Remember those crazy early years parenting little kids? They sure were chaotic, weren't they? Then again, those kiddos usually called it a night well before 8 p.m., leaving you to enjoy your home in blissful quiet. Not so anymore, eh?
Because those toddlers turned into tweens and teens. And those once-early snoozers have started roaming the house at 10 p.m., 11 p.m., midnight or even beyond. This is no good for a couple of reasons. For one thing, older kids still need sleep (8 to 10 hours a night). And for another thing, you need to be able to watch Stranger Things 2 without interruptions. I mean, priorities.
But trying to get a "no I don't feel tired at all" kid to go to bed is anything but easy. So here are some tips that can actually help.
There is no way your kid is going to bed if their phone is beeping and buzzing just a few feet away. Child psychologist Alissa Sheldon says that if the phone is around, the temptation for your child to check it is just too hard to resist. "Even if it’s just to check the time or how many likes an Instagram post received, by picking up the device, you are engaging in a stimulating activity," Sheldon says. "It can signal the brain that it may be time to rise, not rest."
So half an hour before bedtime, kids need to leave their phones downstairs. Yep. It may sound impossible, but if you have a strict policy of keeping all chargers in the kitchen or living room, your child will be more likely to plug in and walk away. After all, the thought of an uncharged phone is enough to send any teen into complete panic mode.
Also, if possible, set your child's phone to switch to Night Shift a few hours before bed. This displays yellow instead of blue light, which is better for allowing the brain to transition to bedtime.
Seems self-explanatory, but it needs to be noted. Kids of any age should not consume a ton of sugar or caffeine before they go to sleep. And that means for several hours before bed — sorry, overpriced Starbucks "dessert" drinks. So if you do allow your kids to have dessert, just make it the ending to an early dinner. (My 13-year-old recently tried to make herself a bowl of chocolate ice cream with chocolate syrup and whipped cream 15 minutes before her bedtime. Oh, no you don't, girl.)
Children are not robots. They can't just focus at school for six hours, head to an after-school activity, eat dinner, do their homework and then go to bed. That list is missing two crucial things: exercise and downtime. Sure, some kids get exercise through PE or their after-school activities, but if that's not the case, make sure yours are given some time to move, run and play. My teen, for example, likes to jump on our trampoline for at least 15 minutes to get some energy out. But Sheldon warns that kids and adults alike should "try not to exercise too vigorously right before bed, as this can sometimes energize rather than relax."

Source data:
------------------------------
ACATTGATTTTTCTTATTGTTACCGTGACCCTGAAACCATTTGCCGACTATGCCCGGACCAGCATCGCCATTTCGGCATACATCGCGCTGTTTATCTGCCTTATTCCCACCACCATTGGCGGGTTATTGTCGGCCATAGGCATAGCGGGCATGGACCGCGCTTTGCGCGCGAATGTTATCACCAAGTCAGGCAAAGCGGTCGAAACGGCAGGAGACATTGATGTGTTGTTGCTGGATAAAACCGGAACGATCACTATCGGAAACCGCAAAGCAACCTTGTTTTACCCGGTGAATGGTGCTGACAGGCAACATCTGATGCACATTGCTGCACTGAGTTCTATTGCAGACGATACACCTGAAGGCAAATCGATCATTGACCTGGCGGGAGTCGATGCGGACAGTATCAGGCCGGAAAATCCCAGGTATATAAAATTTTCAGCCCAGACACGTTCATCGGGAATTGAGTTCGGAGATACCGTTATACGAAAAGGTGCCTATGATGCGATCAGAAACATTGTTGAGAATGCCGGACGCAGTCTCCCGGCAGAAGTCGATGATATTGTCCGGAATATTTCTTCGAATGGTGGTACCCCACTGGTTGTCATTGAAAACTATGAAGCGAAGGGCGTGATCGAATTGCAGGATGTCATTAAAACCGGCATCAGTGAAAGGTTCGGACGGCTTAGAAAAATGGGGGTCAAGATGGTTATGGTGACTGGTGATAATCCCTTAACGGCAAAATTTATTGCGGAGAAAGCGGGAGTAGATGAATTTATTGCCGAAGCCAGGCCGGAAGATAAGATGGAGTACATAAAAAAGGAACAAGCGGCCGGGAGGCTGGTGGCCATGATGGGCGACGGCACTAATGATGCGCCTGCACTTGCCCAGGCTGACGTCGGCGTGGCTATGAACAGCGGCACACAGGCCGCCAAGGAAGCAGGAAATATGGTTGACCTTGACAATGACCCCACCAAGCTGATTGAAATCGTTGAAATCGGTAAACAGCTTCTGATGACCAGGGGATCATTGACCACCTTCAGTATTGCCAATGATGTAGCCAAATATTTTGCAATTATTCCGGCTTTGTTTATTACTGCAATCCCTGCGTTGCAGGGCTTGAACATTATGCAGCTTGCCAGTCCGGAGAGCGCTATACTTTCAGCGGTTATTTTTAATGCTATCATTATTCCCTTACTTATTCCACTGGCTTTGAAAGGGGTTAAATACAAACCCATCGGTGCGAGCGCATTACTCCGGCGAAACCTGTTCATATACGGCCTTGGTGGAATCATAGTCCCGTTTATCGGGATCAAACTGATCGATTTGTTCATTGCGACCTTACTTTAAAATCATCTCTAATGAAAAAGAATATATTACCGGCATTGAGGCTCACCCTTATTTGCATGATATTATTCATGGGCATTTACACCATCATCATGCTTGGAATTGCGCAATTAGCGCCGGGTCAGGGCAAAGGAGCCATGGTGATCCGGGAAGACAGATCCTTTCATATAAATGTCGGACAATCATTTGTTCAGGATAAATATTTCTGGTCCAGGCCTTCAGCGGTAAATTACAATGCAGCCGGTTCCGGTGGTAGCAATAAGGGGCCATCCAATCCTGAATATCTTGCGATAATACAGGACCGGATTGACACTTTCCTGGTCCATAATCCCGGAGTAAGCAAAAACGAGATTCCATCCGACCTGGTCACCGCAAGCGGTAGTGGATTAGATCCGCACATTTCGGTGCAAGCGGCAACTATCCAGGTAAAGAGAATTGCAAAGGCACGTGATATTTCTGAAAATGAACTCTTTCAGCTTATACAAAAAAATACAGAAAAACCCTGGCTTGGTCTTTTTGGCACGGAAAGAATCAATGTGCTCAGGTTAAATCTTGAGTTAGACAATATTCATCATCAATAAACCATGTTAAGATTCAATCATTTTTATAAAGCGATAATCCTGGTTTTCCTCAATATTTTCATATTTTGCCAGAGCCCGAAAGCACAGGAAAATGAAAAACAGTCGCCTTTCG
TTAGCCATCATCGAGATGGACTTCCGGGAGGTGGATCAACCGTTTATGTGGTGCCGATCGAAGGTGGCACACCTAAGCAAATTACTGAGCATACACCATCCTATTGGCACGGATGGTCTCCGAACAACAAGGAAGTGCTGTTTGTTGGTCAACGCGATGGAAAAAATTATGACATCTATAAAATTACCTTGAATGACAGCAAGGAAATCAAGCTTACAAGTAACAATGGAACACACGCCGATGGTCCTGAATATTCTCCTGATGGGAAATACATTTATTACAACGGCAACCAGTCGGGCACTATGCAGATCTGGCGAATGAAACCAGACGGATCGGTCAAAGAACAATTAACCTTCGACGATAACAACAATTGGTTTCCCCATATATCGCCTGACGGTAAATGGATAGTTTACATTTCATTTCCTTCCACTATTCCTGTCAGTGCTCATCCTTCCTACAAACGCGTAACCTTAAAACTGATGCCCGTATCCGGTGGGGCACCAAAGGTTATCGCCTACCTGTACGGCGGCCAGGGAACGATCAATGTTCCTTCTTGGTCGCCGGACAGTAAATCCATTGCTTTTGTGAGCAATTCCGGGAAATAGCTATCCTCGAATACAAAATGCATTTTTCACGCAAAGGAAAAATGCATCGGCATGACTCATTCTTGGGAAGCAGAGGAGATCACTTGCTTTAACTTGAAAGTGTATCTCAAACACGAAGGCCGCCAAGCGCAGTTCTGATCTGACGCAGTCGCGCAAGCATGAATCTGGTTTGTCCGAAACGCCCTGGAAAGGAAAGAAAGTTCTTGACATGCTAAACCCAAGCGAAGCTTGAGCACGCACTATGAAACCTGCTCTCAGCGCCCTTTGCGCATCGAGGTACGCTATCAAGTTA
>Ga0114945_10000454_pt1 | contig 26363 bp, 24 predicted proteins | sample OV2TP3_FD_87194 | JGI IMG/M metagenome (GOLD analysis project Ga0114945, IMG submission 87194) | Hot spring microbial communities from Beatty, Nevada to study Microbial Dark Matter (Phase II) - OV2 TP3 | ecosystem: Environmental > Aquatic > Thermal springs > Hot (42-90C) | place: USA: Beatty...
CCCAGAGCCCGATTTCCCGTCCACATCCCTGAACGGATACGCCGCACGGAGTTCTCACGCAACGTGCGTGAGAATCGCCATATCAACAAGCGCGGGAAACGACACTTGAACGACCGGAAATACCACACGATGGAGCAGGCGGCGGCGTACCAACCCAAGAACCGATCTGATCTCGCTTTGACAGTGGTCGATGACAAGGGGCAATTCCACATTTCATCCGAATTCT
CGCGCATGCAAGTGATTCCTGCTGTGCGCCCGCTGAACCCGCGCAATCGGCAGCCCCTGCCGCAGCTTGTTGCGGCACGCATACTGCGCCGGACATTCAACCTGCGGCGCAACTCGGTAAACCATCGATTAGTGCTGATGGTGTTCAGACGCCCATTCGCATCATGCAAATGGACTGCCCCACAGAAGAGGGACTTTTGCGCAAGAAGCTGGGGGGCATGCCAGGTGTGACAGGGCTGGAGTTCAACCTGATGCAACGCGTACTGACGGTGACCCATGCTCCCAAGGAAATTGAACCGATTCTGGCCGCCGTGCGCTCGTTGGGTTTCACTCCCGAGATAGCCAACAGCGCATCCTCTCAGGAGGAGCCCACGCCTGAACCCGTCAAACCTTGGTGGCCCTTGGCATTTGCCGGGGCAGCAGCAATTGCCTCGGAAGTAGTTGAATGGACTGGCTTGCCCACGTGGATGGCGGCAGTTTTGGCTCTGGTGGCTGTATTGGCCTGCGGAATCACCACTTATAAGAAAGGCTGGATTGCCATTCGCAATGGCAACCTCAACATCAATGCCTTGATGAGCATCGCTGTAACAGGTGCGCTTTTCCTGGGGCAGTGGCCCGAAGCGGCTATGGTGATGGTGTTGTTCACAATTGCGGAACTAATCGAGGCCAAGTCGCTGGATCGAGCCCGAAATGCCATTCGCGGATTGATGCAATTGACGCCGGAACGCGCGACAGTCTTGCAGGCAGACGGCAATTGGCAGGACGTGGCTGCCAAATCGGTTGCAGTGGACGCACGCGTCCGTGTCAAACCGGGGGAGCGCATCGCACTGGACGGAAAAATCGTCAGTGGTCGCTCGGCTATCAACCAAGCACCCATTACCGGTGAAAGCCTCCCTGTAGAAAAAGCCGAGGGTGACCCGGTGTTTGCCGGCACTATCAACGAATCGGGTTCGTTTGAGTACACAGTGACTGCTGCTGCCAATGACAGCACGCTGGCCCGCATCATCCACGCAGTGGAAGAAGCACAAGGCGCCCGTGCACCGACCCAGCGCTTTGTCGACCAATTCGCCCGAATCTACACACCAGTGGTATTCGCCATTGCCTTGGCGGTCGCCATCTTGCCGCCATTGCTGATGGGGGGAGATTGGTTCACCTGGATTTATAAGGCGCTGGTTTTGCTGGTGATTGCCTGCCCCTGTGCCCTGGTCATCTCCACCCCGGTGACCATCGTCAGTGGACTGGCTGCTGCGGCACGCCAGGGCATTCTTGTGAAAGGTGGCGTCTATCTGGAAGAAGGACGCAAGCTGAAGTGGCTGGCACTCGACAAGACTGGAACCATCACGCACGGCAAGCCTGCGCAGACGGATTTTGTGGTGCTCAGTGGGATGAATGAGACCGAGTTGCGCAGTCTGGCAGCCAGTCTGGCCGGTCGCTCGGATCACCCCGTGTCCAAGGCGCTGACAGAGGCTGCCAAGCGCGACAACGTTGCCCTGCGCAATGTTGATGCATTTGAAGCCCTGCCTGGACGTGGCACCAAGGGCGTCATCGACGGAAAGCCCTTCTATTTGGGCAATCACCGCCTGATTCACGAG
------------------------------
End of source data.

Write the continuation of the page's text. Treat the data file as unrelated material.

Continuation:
And don't discount downtime; kids need space and time to just chill out. If you need to, scale back on his or her extracurricular schedule so your child has time to goof around and decompress.
This is not TV time. It's not scrolling Instagram time. It's taking a bath, working on art, playing music or reading a book — alone or with a parent. Your kid is well past Goodnight Moon at this point, but there are lots of great books that are way more interesting than a comb and a brush and a bowl full of mush. Reading together is also a perfect time to have a quiet conversation with your child before you say goodnight.
Or why not try meditation? Headspace is a great app for kids looking to do some mini-meditation before bed to encourage sleep.
Subtitle: How the Heck Am I Supposed to Do That? This really takes commitment, because it can seem like something always comes up (a late game, a test, etc.). But really try to get your tween or teen into bed at the same time every night. Of course there will be exceptions, but the more you develop a bedtime routine, the more likely kids will be to sleep early and well.
Besides, according to most doctors, sleeping in on the weekends doesn't actually help kids "catch up" — it just plays havoc with their sleep schedule. So, sure, they can stay up an hour later and maybe sleep in a bit on Saturday and Sunday morning, but don't let it turn into a 3 a.m. weekend "bedtime" or some other radical departure from the weekday schedule.
And in addition to a consistent bedtime, Sheldon recommends keeping kids' rooms cool (68 to 72 degrees), making sure it's dark (even limit nightlights) and if possible, make sure they reserve the bed for sleep only (rather than doing homework or watching TV in bed).
And if after all that, your kid is still not sleeping? Hey, there's always boarding school. Just kidding. But really, remember: You cannot actually force your kids to sleep. What you can do, however, is let them know that after a certain time, the kitchen is closed, the TV is off and all their devices are off-limits and charging downstairs. Given the limited remaining options (read some more?), going to sleep might not sound so bad after all. I hear their parents love it!
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